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Arizona State University celebrates 40th anniversary of Hispanic Convocation

May 1, 2024

What began as a small off-campus ceremony in the town of Guadalupe, Arizona, on May 12, 1984, has become a signature event of Arizona State University’s graduation celebrations. Reaching its 40th anniversary this spring, the celebration of Hispanic/Latino academic success and culture at ASU has grown exponentially since it began.

There were only 49 students at the very first Hispanic Convocation. Fast-forward 40 years, and more than 900 students are expected to participate in this spring’s celebration, where mariachi music and folklórico dancers are set to entertain more than 9,000 guests composed mainly of family and friends.

More than 4,100 Hispanic students are graduating from Arizona State University this spring. 

This year’s Hispanic Convocation will be hosted by ASU alumni and ABC 15 journalist Nicole Gutierrez. It is scheduled to take place on Saturday, May 4, at 9 a.m.at Desert Financial Arena on the Tempe campus. 

In the past, the Hispanic Convocation has had its share of iconic Hispanic influencers and political figures provide remarks at the ceremony including labor leader and civil rights activist Cesar Chavez and Congressman Ed Pastor. This year, ASU welcomes alumni and activist Alfredo Gutierrez to serve as keynote speaker. Gutierrez attended ASU during the tumultuous ’60s and was later presented with an honorary doctorate degree. 

“The Hispanic Convocation is the largest multicultural ceremony at ASU that continues to grow every year. Before we know it, we’ll have to move it to the stadium,” said event manager Marissa Tuchalski with the Office of University Ceremonies.

In 2022, the Department of Education named ASU a Hispanic Serving Institution, which recognizes schools with at least 25% of the student body identifying as Hispanic. ASU was also one of nine institutions awarded the inaugural Seal of Excelencia in 2019 by the Washington, D.C.-based organization Excelencia in Education in recognition of efforts made to support and provide resources for Latino students to succeed. ASU earned a second Seal of Excelencia in 2022.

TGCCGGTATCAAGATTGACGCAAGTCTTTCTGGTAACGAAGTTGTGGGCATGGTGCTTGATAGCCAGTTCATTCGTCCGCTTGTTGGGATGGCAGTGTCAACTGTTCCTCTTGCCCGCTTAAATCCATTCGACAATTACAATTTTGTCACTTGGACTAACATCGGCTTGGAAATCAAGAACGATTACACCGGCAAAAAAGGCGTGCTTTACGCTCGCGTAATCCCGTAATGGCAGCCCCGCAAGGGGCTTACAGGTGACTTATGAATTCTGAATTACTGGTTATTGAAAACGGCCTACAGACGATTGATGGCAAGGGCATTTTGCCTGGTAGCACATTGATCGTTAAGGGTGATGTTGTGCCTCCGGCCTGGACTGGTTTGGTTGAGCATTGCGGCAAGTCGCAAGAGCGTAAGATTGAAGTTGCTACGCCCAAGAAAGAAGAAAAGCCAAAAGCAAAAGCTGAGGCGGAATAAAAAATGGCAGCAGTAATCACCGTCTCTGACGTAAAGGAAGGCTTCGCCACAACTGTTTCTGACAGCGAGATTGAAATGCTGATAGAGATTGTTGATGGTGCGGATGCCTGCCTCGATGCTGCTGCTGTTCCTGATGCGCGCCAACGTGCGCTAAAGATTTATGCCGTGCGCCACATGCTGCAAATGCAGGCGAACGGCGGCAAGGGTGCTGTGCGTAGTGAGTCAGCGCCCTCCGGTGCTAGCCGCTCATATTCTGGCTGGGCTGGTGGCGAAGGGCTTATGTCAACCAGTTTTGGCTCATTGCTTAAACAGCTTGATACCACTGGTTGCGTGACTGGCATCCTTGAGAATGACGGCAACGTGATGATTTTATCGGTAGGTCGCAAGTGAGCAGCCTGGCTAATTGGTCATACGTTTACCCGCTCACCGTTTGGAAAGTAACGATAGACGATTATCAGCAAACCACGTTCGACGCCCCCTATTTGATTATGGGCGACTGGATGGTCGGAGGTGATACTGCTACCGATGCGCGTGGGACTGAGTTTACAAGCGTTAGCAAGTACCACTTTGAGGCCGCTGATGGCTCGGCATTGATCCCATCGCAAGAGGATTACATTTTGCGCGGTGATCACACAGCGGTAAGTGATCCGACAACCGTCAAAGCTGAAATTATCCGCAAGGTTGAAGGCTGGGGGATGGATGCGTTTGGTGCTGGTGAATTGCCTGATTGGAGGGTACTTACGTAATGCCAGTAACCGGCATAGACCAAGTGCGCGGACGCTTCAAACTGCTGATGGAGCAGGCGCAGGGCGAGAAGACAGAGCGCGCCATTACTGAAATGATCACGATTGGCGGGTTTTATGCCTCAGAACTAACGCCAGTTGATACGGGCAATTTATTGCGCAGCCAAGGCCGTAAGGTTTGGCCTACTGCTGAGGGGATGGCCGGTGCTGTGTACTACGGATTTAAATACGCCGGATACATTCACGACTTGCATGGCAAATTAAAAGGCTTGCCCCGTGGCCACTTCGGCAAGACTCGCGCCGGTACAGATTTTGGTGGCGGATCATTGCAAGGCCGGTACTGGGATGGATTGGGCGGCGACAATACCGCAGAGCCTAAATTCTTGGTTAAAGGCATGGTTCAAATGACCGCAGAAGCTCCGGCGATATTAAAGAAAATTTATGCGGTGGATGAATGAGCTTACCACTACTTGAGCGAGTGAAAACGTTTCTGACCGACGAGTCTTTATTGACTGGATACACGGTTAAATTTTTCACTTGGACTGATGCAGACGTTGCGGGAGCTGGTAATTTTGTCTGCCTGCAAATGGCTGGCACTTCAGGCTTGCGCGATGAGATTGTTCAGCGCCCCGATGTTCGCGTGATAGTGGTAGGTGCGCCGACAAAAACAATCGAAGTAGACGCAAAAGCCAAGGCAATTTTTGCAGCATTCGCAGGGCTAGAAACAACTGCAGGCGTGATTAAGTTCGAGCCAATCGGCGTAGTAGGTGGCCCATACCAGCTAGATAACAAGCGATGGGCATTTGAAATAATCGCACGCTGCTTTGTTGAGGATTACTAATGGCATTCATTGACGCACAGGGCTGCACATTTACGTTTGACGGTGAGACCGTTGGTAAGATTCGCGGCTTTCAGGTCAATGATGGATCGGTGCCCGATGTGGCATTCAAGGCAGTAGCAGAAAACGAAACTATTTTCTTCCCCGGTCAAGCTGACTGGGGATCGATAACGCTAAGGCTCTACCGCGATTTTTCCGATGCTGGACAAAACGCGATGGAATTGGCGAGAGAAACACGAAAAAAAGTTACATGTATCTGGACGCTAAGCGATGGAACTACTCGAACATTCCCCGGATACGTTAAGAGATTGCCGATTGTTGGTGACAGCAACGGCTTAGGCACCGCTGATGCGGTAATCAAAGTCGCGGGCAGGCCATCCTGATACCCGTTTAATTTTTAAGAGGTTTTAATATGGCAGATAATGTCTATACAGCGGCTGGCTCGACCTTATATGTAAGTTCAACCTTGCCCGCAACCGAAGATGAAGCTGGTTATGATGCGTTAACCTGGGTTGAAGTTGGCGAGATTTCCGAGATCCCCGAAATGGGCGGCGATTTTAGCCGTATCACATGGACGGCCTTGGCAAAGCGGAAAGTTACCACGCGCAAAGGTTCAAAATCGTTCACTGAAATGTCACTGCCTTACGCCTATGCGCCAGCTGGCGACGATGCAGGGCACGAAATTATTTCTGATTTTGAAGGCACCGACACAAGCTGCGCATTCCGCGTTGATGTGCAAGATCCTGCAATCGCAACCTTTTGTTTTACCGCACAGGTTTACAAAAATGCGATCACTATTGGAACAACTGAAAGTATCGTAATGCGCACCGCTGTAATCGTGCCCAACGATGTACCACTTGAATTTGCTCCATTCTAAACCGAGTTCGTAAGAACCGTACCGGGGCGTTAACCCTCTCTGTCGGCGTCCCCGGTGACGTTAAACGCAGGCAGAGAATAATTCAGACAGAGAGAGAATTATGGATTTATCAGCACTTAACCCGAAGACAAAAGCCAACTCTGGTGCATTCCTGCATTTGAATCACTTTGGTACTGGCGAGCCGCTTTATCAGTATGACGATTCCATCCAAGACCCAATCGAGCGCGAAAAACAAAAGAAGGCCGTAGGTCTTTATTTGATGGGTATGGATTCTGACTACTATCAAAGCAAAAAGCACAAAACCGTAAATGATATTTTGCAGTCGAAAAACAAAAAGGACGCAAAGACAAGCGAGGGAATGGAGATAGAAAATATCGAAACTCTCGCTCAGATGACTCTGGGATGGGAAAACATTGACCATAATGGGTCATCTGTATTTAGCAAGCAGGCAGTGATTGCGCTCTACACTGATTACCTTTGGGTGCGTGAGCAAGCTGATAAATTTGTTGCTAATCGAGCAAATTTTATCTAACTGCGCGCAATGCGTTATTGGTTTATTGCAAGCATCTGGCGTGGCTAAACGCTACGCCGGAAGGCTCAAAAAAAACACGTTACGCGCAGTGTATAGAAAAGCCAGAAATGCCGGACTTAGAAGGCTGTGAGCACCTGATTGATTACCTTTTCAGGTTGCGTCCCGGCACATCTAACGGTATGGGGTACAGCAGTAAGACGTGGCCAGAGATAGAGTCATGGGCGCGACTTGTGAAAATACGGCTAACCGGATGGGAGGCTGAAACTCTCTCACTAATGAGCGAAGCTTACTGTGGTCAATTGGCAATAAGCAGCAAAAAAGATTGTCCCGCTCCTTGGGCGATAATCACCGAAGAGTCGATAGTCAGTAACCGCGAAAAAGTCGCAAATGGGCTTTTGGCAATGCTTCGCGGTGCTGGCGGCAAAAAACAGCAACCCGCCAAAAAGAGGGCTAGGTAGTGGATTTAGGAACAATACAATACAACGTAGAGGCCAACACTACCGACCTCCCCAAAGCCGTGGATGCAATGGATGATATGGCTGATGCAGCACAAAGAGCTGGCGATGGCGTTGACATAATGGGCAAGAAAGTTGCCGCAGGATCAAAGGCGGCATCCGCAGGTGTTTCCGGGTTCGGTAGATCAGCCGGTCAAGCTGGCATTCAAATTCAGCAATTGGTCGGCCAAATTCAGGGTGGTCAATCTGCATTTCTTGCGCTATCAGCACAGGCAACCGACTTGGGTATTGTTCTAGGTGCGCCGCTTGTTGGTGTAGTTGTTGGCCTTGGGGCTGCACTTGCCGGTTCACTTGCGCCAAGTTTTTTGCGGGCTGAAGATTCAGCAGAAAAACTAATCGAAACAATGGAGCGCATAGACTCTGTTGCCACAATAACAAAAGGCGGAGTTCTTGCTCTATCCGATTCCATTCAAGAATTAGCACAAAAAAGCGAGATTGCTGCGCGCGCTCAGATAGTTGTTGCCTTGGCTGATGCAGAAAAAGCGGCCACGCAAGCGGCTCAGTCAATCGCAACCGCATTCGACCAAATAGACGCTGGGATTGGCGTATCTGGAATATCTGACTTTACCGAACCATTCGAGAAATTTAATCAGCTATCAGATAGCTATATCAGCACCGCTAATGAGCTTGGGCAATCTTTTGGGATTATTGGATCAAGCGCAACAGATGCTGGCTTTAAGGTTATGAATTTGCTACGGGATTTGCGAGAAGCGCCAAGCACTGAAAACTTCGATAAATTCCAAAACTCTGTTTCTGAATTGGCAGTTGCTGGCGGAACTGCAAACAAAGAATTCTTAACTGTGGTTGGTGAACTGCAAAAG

With supportive programs that enlist the whole family, such as WeGrad, the Hispanic Mother-Daughter program, CAMP, the Migratory Student Summer Academy and others, Hispanic graduation trends are on the rise.

A recent report by Excelencia in Education indicates that Hispanic students account for the majority of growth of people in the U.S. earning college degrees. The report details a 4% increase of overall certificate and degree attainment in the past five years, with Latino students accounting for 23% of that increase. The report also shows Latinos’ largest growth was at the graduate level, with 41% increase in master’s degrees and 35% increase in doctoral degrees.

Please find more historic photos here. Please courtesy: Arizona State University.

Safety: ASU has security and law enforcement present at all commencement events. All graduates, faculty and guests will go through security. Graduates are instructed to carry their gowns into ceremonies, which is standard practice, and will be allowed to put them on after moving through security. Signs, banners and flags are prohibited. 

All guests must adhere to ASU’s Clear Bag Policy at Desert Financial Arena. This proactive measure enhances safety inside athletic venues and will speed up the security screening process. Commencement and convocation ceremonies are special events for all involved. Individuals who engage in inappropriate or disruptive behavior will be removed from the event. Click here for tips on attending commencement ceremonies.  

Media wishing to attend must RSVP at Gabriella.Kemp@asu.edu  by 3 p.m. Friday, May 3 for press credentials.

Gaby Kemp

Sr. Media Relations Officer
About Gaby